Bank of America, N.A. v. Mesa Verde Homeowners Association et al

Filing 52

ORDER Granting in part and Denying in part 12 Motion to Dismiss. Signed by Judge James C. Mahan on 10/11/16. (Copies have been distributed pursuant to the NEF - ADR)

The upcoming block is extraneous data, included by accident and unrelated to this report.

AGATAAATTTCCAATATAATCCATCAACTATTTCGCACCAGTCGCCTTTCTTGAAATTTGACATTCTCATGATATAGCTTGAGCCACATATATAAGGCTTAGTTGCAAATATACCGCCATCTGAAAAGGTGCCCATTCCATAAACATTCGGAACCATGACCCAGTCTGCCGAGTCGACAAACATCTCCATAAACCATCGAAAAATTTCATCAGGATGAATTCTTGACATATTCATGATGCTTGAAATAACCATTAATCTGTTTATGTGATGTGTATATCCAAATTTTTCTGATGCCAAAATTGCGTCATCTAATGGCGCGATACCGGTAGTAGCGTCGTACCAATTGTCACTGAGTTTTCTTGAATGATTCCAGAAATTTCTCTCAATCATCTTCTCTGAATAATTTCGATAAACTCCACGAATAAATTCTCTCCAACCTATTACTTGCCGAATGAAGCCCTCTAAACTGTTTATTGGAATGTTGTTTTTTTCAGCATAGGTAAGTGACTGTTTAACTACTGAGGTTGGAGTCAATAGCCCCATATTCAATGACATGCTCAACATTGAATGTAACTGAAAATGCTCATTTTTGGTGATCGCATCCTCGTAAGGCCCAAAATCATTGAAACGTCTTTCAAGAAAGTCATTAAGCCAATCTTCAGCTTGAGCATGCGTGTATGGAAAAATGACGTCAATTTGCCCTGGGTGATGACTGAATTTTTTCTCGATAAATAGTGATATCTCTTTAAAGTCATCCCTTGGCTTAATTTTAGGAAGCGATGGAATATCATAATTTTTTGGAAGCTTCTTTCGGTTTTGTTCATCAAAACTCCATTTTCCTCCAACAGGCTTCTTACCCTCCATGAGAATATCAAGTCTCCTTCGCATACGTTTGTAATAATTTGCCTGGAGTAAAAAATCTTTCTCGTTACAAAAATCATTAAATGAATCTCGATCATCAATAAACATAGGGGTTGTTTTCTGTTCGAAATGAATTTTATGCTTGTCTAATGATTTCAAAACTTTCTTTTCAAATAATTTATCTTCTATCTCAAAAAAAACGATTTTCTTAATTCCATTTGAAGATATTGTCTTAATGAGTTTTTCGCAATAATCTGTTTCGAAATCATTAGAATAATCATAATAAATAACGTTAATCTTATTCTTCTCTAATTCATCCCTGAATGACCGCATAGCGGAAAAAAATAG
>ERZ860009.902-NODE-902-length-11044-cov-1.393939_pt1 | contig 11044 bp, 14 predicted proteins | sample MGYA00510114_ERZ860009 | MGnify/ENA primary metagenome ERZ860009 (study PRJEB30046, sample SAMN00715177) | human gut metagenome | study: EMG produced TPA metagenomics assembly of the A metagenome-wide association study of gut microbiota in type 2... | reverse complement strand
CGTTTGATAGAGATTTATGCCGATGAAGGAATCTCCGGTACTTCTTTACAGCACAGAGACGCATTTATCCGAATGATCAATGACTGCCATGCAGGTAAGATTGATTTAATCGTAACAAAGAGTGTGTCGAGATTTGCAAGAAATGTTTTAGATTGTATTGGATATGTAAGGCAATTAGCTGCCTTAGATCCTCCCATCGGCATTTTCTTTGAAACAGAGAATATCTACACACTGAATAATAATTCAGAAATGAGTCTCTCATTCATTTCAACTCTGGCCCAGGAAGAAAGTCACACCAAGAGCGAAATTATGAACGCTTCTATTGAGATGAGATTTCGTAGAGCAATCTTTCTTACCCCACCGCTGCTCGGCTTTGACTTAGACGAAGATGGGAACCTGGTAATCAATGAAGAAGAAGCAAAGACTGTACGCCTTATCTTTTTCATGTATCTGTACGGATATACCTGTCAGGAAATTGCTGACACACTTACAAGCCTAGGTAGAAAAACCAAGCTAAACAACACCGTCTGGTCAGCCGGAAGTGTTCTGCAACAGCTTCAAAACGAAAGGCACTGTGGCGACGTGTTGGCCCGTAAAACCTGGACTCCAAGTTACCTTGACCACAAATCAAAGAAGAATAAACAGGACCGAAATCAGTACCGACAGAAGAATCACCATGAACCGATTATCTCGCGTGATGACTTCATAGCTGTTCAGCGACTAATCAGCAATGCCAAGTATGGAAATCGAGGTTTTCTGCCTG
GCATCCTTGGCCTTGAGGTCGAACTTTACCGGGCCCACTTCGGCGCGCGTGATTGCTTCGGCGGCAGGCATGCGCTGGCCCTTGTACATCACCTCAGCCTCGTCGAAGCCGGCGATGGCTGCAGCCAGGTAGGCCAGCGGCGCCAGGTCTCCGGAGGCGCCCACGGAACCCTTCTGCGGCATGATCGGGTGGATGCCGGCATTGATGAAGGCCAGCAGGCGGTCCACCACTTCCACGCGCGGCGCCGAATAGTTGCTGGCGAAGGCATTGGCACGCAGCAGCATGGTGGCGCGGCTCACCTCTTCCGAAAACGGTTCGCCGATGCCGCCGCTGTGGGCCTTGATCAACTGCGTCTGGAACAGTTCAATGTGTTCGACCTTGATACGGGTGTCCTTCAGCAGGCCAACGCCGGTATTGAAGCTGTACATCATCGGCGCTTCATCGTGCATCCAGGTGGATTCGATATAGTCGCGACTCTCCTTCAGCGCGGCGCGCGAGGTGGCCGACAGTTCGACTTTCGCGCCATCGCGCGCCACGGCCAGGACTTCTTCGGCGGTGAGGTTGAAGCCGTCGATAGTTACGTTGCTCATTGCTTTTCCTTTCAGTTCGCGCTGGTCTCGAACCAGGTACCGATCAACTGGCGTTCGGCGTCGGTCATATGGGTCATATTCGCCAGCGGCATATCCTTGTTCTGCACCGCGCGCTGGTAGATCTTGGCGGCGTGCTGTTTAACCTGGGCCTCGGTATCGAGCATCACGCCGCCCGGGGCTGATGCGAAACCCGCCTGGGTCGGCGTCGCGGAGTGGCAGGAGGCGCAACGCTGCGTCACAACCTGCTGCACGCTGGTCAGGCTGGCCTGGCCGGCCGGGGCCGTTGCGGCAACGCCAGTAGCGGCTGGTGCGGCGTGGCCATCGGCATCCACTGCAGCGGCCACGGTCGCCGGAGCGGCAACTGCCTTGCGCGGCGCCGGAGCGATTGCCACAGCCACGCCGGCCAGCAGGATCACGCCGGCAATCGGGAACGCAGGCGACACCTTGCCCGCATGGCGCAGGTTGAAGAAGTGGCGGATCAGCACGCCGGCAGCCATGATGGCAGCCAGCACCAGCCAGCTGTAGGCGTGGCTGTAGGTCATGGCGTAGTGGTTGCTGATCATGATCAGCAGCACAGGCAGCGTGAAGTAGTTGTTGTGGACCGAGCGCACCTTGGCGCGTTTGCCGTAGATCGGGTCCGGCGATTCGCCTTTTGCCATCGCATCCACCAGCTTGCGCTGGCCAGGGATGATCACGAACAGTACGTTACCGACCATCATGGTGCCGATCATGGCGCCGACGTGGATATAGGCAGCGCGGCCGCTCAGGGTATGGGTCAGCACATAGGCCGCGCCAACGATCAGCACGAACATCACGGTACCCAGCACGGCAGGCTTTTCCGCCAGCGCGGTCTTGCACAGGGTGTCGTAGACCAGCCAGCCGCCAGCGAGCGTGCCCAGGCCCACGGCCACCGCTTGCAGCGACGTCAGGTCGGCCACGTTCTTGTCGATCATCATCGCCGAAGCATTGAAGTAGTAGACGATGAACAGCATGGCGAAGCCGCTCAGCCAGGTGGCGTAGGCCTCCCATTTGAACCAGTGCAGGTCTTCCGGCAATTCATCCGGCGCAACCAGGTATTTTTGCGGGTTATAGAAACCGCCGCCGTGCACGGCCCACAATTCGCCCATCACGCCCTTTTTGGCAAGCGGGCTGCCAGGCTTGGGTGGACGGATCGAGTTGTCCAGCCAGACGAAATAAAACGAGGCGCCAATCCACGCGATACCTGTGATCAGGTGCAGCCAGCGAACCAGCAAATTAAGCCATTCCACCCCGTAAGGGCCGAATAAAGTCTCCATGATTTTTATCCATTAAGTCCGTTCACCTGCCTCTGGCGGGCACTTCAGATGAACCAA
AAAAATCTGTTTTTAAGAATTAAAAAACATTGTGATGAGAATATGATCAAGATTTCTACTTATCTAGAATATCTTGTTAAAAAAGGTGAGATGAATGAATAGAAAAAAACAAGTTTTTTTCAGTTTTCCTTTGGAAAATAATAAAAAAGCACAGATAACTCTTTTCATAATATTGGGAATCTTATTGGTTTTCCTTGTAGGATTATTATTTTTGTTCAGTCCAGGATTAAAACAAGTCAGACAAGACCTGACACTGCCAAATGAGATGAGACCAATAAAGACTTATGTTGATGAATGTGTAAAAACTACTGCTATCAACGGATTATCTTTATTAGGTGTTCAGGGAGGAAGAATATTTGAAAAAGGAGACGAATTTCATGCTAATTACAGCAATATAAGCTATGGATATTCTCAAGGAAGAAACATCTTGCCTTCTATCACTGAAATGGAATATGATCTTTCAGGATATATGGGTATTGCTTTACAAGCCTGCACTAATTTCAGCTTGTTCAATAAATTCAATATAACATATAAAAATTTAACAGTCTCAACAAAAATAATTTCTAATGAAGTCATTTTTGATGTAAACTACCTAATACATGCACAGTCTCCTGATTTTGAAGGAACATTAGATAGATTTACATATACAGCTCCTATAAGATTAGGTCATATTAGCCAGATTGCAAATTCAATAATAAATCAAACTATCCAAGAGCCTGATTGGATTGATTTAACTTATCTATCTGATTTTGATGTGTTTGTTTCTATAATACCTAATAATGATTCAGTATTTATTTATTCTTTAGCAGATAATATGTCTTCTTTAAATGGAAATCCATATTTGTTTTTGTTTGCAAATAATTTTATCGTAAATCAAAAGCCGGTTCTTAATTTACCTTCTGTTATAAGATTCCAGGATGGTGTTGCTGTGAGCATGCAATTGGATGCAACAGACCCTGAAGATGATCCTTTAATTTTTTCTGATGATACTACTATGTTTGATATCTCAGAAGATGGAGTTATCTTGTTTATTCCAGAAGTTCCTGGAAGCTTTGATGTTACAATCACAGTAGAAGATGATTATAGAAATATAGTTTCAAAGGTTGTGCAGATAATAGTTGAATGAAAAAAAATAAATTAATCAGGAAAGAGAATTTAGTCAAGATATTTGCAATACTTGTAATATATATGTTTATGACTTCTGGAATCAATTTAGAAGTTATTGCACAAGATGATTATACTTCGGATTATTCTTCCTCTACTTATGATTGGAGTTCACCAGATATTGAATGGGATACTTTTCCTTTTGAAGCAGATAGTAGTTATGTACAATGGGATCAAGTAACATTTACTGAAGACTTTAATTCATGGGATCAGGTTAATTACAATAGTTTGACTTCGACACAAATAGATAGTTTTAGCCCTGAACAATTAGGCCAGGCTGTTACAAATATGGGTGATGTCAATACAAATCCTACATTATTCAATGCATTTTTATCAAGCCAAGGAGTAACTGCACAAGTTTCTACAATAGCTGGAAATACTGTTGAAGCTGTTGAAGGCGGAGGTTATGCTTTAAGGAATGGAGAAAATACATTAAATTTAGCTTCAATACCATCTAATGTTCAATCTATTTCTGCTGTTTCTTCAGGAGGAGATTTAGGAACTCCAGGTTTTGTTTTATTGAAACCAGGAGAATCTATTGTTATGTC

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1 2 3 4 UNITED STATES DISTRICT COURT 5 DISTRICT OF NEVADA 6 *** 7 BANK OF AMERICA, N.A., et al., 8 Plaintiff(s), 9 10 11 Case No. 2:16-CV-498 JCM (NJK) ORDER v. MESA VERDE HOMEOWNERS ASSOCIATION, et al., Defendant(s). 12 13 Presently before the court is defendant Mesa Verde Homeowners Association’s (the 14 15 16 17 18 19 20 21 22 23 “HOA”) motion to dismiss. (ECF No. 12).1 Plaintiff Bank of America, N.A. (“BANA”) filed a response (ECF No. 18), to which the HOA replied (ECF No. 23). I. Facts This case involves a dispute over real property located at 4129 Thomas Patrick Avenue, North Las Vegas, Nevada (the “property”). On May 27, 2008, George and Juanita Bennett obtained a loan from CTX Mortgage Company, LLC in the amount of $215,761.00, which was secured by a deed of trust recorded on May 29, 2008. (ECF No. 1). The Federal Housing Administration (“FHA”) insured the deed of trust. (ECF No. 1). The deed of trust was assigned to BANA. (ECF No. 1). 24 25 26 27 28 James C. Mahan U.S. District Judge 1 Counsel for the HOA failed to sign the instant motion as required by LR IC 5-1. See LR IC 5-1(a) (“Electronic Signature Defined. An electronic signature may be either in the form of ‘/s/ [name]’ or a facsimile of a handwritten signature.”); LR IC 5-1(b) (“Filer Signature. A filer’s electronic signature in the signature block of an electronic document constitutes a signature for all purposes under applicable rules, statutes, or court orders. The signatory must be the attorney or pro se party who electronically files the document.”). Pursuant to LR IC 7-1, the court may strike documents that do not comply with these rules. Counsel is advised to comply with the local and federal rules. 1 On March 9, 2010, Alessi & Koenig, LLC (“A&K”), acting on behalf of the Mesa Verde 2 homeowners’ association (the “HOA”), recorded a notice of delinquent assessment lien, stating an 3 amount due of $920.00. (ECF No. 1). On August 5, 2010, A&K recorded a notice of default and 4 election to sell to satisfy the delinquent assessment lien, stating an amount due of $5,380.00. (ECF 5 No. 1). 6 On October 13, 2011, A&K recorded another notice of delinquent assessment lien, stating 7 an amount due of $3,545.00 and scheduling the sale for November 16, 2011. (ECF No. 1). On 8 August 2, 2012, A&K recorded a second notice of trustee’s sale, scheduling the foreclosure sale 9 for September 5, 2012, and stating an amount due of $3,545.00. (ECF No. 1). On June 3, 2013, 10 A&K recorded a third notice of trustee’s sale, scheduling the sale for July 3, 2013 and stating an 11 amount due of $7,686.26. (ECF No. 1). 12 On August 7, 2013, SFR Investment Pool 1, LLC (“SFR”) purchased the property for 13 $20,000.00. (ECF No. 1). The trustee’s deed upon sale was recorded August 13, 2013. (ECF No. 14 1). 15 In the instant complaint, BANA alleges four claims of relief: (1) quiet title/declaratory 16 judgment against all defendants; (2) breach of NRS 116.1113 against A&K and the HOA; (3) 17 wrongful foreclosure against A&K and the HOA; and (4) injunctive relief against SFR. (ECF No. 18 1). 19 In the instant motion, the HOA moves to dismiss, arguing that BANA failed to first submit 20 its claims to mediation as required by NRS 38.310 and that BANA failed to state a claim for quiet 21 title against the HOA. (ECF No. 12). The court will address each in turn. 22 II. Legal Standard 23 A court may dismiss a complaint for “failure to state a claim upon which relief can be 24 granted.” Fed. R. Civ. P. 12(b)(6). A properly pled complaint must provide “[a] short and plain 25 statement of the claim showing that the pleader is entitled to relief.” Fed. R. Civ. P. 8(a)(2); Bell 26 Atlantic Corp. v. Twombly, 550 U.S. 544, 555 (2007). While Rule 8 does not require detailed 27 factual allegations, it demands “more than labels and conclusions” or a “formulaic recitation of the 28 elements of a cause of action.” Ashcroft v. Iqbal, 556 U.S. 662, 678 (2009) (citation omitted). James C. Mahan U.S. District Judge -2- 1 “Factual allegations must be enough to rise above the speculative level.” Twombly, 550 2 U.S. at 555. Thus, to survive a motion to dismiss, a complaint must contain sufficient factual 3 matter to “state a claim to relief that is plausible on its face.” Iqbal, 556 U.S. 662, 678 (citation 4 omitted). 5 In Iqbal, the Supreme Court clarified the two-step approach district courts are to apply 6 when considering motions to dismiss. First, the court must accept as true all well-pled factual 7 allegations in the complaint; however, legal conclusions are not entitled to the assumption of truth. 8 Id. at 678–79. Mere recitals of the elements of a cause of action, supported only by conclusory 9 statements, do not suffice. Id. at 678. 10 Second, the court must consider whether the factual allegations in the complaint allege a 11 plausible claim for relief. Id. at 679. A claim is facially plausible when the plaintiff’s complaint 12 alleges facts that allow the court to draw a reasonable inference that the defendant is liable for the 13 alleged misconduct. Id. at 678. 14 Where the complaint does not permit the court to infer more than the mere possibility of 15 misconduct, the complaint has “alleged—but not shown—that the pleader is entitled to relief.” Id. 16 (internal quotation marks omitted). When the allegations in a complaint have not crossed the line 17 from conceivable to plausible, plaintiff's claim must be dismissed. Twombly, 550 U.S. at 570. The Ninth Circuit addressed post-Iqbal pleading standards in Starr v. Baca, 652 F.3d 1202, 18 19 1216 (9th Cir. 2011). The Starr court stated, in relevant part: 20 First, to be entitled to the presumption of truth, allegations in a complaint or counterclaim may not simply recite the elements of a cause of action, but must contain sufficient allegations of underlying facts to give fair notice and to enable the opposing party to defend itself effectively. Second, the factual allegations that are taken as true must plausibly suggest an entitlement to relief, such that it is not unfair to require the opposing party to be subjected to the expense of discovery and continued litigation. 21 22 23 24 Id. 25 III. Discussion 26 A. NRS 38.310 27 In its motion, the HOA argues that the complaint must be dismissed for BANA’s failure to 28 comply with NRS 38.310 by failing to first submit its claims to mediation before the Real Estate James C. Mahan U.S. District Judge -3- 1 Division of the Nevada Department of Business and Industry (“NRED”). (ECF No. 12 at 5). 2 Section 38.310 provides in relevant part: 3 5 No civil action based upon a claim relating to [t]he interpretation, application or enforcement of any covenants, conditions or restrictions applicable to residential property . . . or [t]he procedures used for increasing, decreasing or imposing additional assessments upon residential property, may be commenced in any court in this State unless the action has been submitted to mediation. 6 Nev. Rev. Stat. § 38.310(1). Subsection (2) continues by stating that a “court shall dismiss any 7 civil action which is commenced in violation of the provisions of subsection 1.” Nev. Rev. Stat. 8 § 38.310(2). 4 9 BANA argues that NRS 38.310 cannot affect the court’s subject matter jurisdiction. (ECF 10 No. 18). The court agrees because NRS 38.310 is an exhaustion statute that creates prerequisites 11 for filing certain state-law claims, not a jurisdictional statute. See, e.g., Carrington Mortg. Servs., 12 LLC, v. Absolute Bus. Sols., LLC, No. 2:15–cv–01862–JAD–PAL, 2016 WL 1465339, at *3 (D. 13 Nev. Apr. 14, 2016). 14 Next, BANA argues that it submitted a demand for mediation to NRED on October 21, 15 2015, but NRED failed to schedule a mediation in the time period required under NRS 38.330(1). 16 (ECF No. 18 at 10). BANA thus maintains that NRS 38.330 is inapplicable because it exhausted 17 its administrative remedies. (ECF No. 18 at 10–11). 18 Subsection (1) of NRS 38.330 states that “[u]nless otherwise provided by an agreement of 19 the parties, mediation must be completed within 60 days after the filing of the written claim.” Nev. 20 Rev. Stat. § 38.330(1). While NRS 38.330(1) explains the procedure for mediation, NRS 38.310 21 is clear in providing that no civil action may be commenced “unless the action has been submitted 22 to mediation.” Specifically, subsection (1) goes on to state in relevant part: 23 24 25 26 If the parties participate in mediation and an agreement is not obtained, any party may commence a civil action in the proper court concerning the claim that was submitted to mediation. Any complaint filed in such an action must contain a sworn statement indicating that the issues addressed in the complaint have been mediated pursuant to the provisions of NRS 38.300 to 38.360, inclusive, but an agreement was not obtained. Nev. Rev. Stat. § 38.330(1) (emphasis added). 27 Here, while BANA has requested mediation, the parties have not been participated in or 28 completed mediation. Importantly, BANA has not provided a sworn statement indicating that the James C. Mahan U.S. District Judge -4- 1 issues in the complaint have been mediated, but no agreement was obtained as required by the 2 statute. Therefore, BANA has not exhausted its administrative remedies. 1. Quiet Title/Declaratory Relief 3 4 A claim to quiet title is exempt from NRS 38.310 because “it requires the court to determine 5 who holds superior title to a land parcel.” McKnight Family, L.L.P. v. Adept Mgmt., 310 P.3d 555, 6 559 (Nev. 2013). In McKnight Family, L.L.P., the Nevada Supreme Court reversed the lower 7 court’s dismissal of plaintiff’s quiet title and other claims because the parties had not participated 8 in alternative dispute resolution before the plaintiff filed suit. Id. at 557. The court held that, while 9 the other claims for relief were properly dismissed, the quiet title claim was not a civil action as 10 defined in NRS 38.300(3), and was therefore exempt from the requirements of NRS 38.310. Id. 11 at 559. 12 The same reasoning applies to declaratory relief claims in which a lender seeks to 13 determine the validity of a foreclosure sale conducted by a homeowner association. See, e.g., U.S. 14 Bank, Nat. Ass’n v. NV Eagles, LLC, No. 2:15-CV-00786-RCJ, 2015 WL 4475517, at *3 (D. Nev. 15 July 21, 2015) (finding that a lender’s claim seeking both quiet title and declaratory relief was 16 exempt from the mediation requirement of NRS 38.310). 17 Here, BANA seeks both quiet title and declaratory relief regarding its rights to the property. 18 Accordingly, this claim is exempt from the mediation requirement of NRS 38.310, and the HOA’s 19 motion to dismiss will be denied as it relates to this issue. 20 2. Bad Faith & Wrongful Foreclosure 21 BANA alleges that the HOA and A&K breached their duty of good faith by failing to 22 comply with their obligations under the CC&Rs. (ECF No. 1 at 11–12). BANA further alleges 23 that the foreclosure conducted by the HOA and A&K was wrongful. (ECF No. 1 at 13). 24 “A wrongful foreclosure claim challenges the authority behind the foreclosure, not the 25 foreclosure act itself.” McKnight Family, L.L.P., 310 P.3d at 559 (citing Collins v. Union Fed. 26 Sav. & Loan, 662 P.2d 610, 623 (Nev. 1983)). “The material issue in a wrongful foreclosure claim 27 is whether ‘the trustor was in default when the power of sale was exercised.’” Turbay v. Bank of 28 Am., N.A., No. 2:12–CV–1367–JCM–PAL; 2013 WL 1145212, at *4 (quoting Collins, 662 P.2d James C. Mahan U.S. District Judge -5- 1 at 623). “Deciding a wrongful foreclosure claim against a homeowners’ association involves 2 interpreting covenants, conditions or restrictions applicable to residential property.” McKnight 3 Family, L.L.P., 310 P.3d at 559. “This type of interpretation falls under NRS 38.310.” Id. 4 Additionally, NRS 38.310 applies to laws “contain[ing] conditions and restrictions applicable to 5 residential property.” Id. at 558. 6 Consequently, BANA must first submit these claims to mediation before proceeding with See e.g., U.S. Bank, N.A. v. Woodchase Condo. Homeowners Ass’n, No. 7 a civil action. 8 215CV01153APGGWF, 2016 WL 1734085, at *2 (D. Nev. May 2, 2016); Saticoy Bay, LLC Series 9 1702 Empire Mine v. Fed. Nat’l Mortgage Ass’n, No. 214-cv-01975-KJD-NJK, 2015 WL 10 5709484, at *4 (D. Nev. Sept. 29, 2015). Therefore, BANA’s claims for breach of good faith and 11 wrongful foreclosure will be dismissed without prejudice. 12 B. Failure to State a Claim 13 The HOA argues that BANA’s quiet title claim should be dismissed because the HOA has 14 no interest in the property. (ECF No. 12 at 7–8). The court disagrees. 15 Under Nevada law, “[a]n action may be brought by any person against another who claims 16 an estate or interest in real property, adverse to the person bringing the action for the purpose of 17 determining such adverse claim.” Nev. Rev. Stat. § 40.010. “A plea to quiet title does not require 18 any particular elements, but each party must plead and prove his or her own claim to the property 19 in question and a plaintiff’s right to relief therefore depends on superiority of title.” Chapman v. 20 Deutsche Bank Nat’l Trust Co., 302 P.3d 1103, 1106 (Nev. 2013) (internal quotation marks and 21 citations omitted). Therefore, for plaintiff to succeed on its quiet title action, it needs to show that 22 its claim to the property is superior to all others. See also Breliant v. Preferred Equities Corp., 23 918 P.2d 314, 318 (Nev. 1996) (“In a quiet title action, the burden of proof rests with the plaintiff 24 to prove good title in himself.”). 25 Under Federal Rule of Civil Procedure 19(a), a party must be joined as a “required” party 26 in two circumstances: (1) when “the court cannot accord complete relief among existing parties” 27 in that party’s absence, or (2) when the absent party “claims an interest relating to the subject of 28 the action” and resolving the action in the person’s absence may, as a practical matter, “impair or James C. Mahan U.S. District Judge -6- 1 impede the person’s ability to protect the interest,” or may “leave an existing party subject to a 2 substantial risk of incurring double, multiple, or otherwise inconsistent obligations because of the 3 interest.” Fed. R. Civ. P. 19(a)(1). 4 Here, the HOA is a necessary party to this action based on the current allegations and relief 5 sought. The HOA has a present interest in the property because BANA challenges the validity of 6 the foreclosure sale. See, e.g., U.S. Bank, N.A. v. Ascente Homeowners Ass’n, No. 2:15-cv-00302- 7 JAD-VCF, 2015 WL 8780157, at *2 (D. Nev. Dec. 15, 2015). If the foreclosure sale is invalidated, 8 the HOA’s superpriority lien might be reinstated as an encumbrance against the property. 9 Further, the existence and priority of that lien might still be in doubt where BANA alleges 10 it tendered payment of that lien. “The disposition of this action in the HOA’s absence may impair 11 or impede its ability to protect its interests.” 12 Furthermore, if BANA “succeeds in invalidating the sale without the HOA being a party to this 13 suit, separate litigation to further settle the priority of the parties’ respective liens and rights may 14 be necessary.” Id. Thus, if the HOA is dismissed as a party, BANA would not be able to secure 15 the complete relief it seeks. See id.; Fed. R. Civ. P. 19(a). Accordingly, the HOA is a proper party 16 to BANA’s quiet title claim, and its motion to dismiss on this basis will be denied. 17 IV. U.S. Bank, N.A., 2015 WL 8780157, at *2. Conclusion 18 Based on the foregoing, defendant the HOA’s motion to dismiss is granted in part and 19 denied in part. Specifically, BANA’s claims for breach of good faith and wrongful foreclosure 20 are dismissed without prejudice for failure to comply with the mediation requirement set forth in 21 NRS 38.310. 22 Accordingly, 23 IT IS HEREBY ORDERED, ADJUDGED, and DECREED that defendant the HOA’s 24 motion to dismiss (ECF No. 12) be, and the same hereby is, GRANTED IN PART and DENIED 25 IN PART consistent with the foregoing. 26 27 28 James C. Mahan U.S. District Judge DATED October 11, 2016. __________________________________________ UNITED STATES DISTRICT JUDGE -7-